The Meerenese Knot related to everyone reaching Dany. There's a series of events that have to occur in Meereen, things that are significant. She has various problems to deal with at the start: dealing with the slavers, threats of war, the Sons of the Harpy, and so on. At the same time, there's all of these characters trying to get to her. So the problem was to figure out who should reach her and in what order, and what events should happen by the time they've reached her. I kept coming up with different answers and I kept having to rewrite different versions and then not being satisfied with the dynamics until I found something that was satisfactory. I thought that solution worked well, but it was not my first choice.
There's a Dany scene in the book which is actually one of the oldest chapters in the book that goes back almost ten years now. When I was contemplating the five year gap [Martin laughs here, with some chagrin], that chapter was supposed to be the first Daenerys chapter in the book. Then it became the second chapter, and then the third chapter, and it kept getting pushed back as I inserted more things into it. I've rewritten that chapter so much that it ended in many different ways.
There's a certain time frame of the chronology where you can compare to A Feast for Crows and even A Storm of Swords and figure out when they would reach Meereen and the relative time frames of each departure and each arrival. But that doesn't necessarily lead to the most dramatic story. So you look at it and try and figure out how to do it. I also wanted to get across how difficult and dangerous it was to travel like this. There are many storms that will wreck your ship, there are dangerous lands in between where there are pirates and corsairs, and all that stuff. It's not like hopping on a 747, where you get on and then step off the plane a few hours later. So all of these considerations went into the Meereenese Knot.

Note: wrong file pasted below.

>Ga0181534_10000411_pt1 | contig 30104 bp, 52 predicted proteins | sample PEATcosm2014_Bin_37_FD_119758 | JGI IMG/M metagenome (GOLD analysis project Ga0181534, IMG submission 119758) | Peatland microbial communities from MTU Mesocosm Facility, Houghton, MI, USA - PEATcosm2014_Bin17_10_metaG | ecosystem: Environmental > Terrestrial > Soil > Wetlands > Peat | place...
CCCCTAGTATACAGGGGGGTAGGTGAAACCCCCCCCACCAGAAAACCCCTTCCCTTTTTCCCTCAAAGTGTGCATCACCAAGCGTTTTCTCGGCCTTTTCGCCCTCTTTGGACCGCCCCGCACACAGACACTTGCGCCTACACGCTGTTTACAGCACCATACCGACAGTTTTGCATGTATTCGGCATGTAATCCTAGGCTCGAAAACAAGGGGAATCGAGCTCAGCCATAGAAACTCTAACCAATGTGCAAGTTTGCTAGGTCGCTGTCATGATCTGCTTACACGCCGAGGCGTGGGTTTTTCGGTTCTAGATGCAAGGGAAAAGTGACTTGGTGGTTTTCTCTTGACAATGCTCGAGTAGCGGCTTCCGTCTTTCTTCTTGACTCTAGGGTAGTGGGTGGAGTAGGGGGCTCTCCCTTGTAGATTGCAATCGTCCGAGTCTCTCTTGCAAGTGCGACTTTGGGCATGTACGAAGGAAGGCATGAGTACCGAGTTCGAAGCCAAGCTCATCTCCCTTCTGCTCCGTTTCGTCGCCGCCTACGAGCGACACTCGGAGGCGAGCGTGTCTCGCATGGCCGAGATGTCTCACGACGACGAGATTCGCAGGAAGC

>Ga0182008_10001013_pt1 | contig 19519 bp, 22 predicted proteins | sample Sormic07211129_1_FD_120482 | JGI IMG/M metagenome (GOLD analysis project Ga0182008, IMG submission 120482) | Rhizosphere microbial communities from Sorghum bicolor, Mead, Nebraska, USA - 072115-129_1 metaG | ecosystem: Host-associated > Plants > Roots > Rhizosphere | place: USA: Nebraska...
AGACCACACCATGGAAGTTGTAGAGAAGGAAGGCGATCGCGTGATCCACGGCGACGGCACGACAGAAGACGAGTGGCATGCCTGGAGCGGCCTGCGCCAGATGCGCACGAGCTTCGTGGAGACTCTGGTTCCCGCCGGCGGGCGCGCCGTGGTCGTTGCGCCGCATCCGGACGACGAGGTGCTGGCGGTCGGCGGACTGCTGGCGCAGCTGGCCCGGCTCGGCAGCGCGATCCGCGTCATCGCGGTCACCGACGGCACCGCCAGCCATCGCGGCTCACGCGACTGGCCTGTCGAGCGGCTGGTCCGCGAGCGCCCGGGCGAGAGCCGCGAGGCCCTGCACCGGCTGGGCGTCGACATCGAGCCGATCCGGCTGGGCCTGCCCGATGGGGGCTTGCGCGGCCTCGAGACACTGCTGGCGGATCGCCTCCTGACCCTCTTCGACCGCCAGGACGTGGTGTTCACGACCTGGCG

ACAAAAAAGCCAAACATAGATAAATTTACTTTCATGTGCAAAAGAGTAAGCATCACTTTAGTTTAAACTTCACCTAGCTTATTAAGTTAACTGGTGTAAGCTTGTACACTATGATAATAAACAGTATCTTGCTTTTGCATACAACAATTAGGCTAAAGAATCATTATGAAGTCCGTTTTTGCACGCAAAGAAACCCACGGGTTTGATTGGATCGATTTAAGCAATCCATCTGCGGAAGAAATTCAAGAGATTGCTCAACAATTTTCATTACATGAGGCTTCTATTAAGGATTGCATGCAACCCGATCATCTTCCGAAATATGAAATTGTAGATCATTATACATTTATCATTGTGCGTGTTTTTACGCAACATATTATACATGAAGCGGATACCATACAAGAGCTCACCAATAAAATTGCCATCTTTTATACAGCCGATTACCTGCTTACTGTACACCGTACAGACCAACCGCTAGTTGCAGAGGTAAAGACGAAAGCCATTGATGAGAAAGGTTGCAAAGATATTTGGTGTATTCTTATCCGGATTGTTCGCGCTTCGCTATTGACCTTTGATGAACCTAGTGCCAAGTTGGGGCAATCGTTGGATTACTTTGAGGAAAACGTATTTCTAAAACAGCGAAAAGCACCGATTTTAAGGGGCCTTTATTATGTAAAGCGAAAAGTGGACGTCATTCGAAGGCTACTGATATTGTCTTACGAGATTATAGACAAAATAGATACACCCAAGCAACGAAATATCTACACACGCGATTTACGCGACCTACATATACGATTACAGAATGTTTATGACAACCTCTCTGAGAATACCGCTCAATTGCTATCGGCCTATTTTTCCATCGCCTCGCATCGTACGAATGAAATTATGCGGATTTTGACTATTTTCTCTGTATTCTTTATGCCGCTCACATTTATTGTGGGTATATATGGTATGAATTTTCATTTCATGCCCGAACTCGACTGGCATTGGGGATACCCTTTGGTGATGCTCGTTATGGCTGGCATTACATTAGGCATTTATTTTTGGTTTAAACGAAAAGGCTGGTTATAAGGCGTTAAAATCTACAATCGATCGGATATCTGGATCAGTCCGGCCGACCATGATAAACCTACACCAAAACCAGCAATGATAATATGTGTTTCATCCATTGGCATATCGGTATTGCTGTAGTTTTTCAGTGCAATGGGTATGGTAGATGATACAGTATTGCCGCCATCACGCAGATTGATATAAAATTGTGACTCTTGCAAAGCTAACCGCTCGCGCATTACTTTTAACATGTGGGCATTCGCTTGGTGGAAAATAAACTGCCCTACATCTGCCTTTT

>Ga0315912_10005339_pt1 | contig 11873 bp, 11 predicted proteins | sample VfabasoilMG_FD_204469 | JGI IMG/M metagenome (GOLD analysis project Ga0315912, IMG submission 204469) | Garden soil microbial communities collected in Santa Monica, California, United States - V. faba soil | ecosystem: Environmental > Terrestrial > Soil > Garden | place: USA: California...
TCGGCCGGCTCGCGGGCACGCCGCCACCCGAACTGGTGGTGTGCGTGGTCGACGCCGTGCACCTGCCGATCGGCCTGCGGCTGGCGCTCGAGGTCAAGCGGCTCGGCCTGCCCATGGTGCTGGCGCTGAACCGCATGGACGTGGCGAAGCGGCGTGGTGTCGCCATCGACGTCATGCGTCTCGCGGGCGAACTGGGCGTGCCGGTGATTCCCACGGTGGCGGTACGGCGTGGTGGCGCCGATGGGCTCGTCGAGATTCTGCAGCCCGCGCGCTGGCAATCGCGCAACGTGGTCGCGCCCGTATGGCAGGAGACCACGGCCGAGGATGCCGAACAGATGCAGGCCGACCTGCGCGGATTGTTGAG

Then there's showing things after [an important event], which proved to be very difficult. I tried it with one point of view character, but this was an outsider who could only guess at what was going on, and then I tried it with a different character and it was also difficult. The big solution was when I hit on adding a new point of view character who could give the perspective this part of the story needed.
I know that you've said that somewhere in the course of writing A Clash of Kings you put everything on hold to -- maybe not outline, but just rough out the major events you wanted to do. How much of that is still in play or has it changed a lot?
I've talked in general about the chronological changes, so for example I had wanted the kids to get older in the course of the books originally, but that wasn't working out the way the story was going. When that became obvious, I came up with the five year gap, and then I abandoned the five year gap. All of this impacted the chronology. That's the biggest change, other than that things are more or less on course the way I did them. But as you said, I'm a gardener, I'm not an architect. So my road-map is in very broad strokes... We're starting to mix our metaphors, with gardeners and architects and road-maps.
Just to wrap up, I don't know if you've had a chance to remark on the final episode of HBO's Game of Thrones. How did you like it and the final scene?
I loved the episode. I thought the final scene of the episode was magnificent.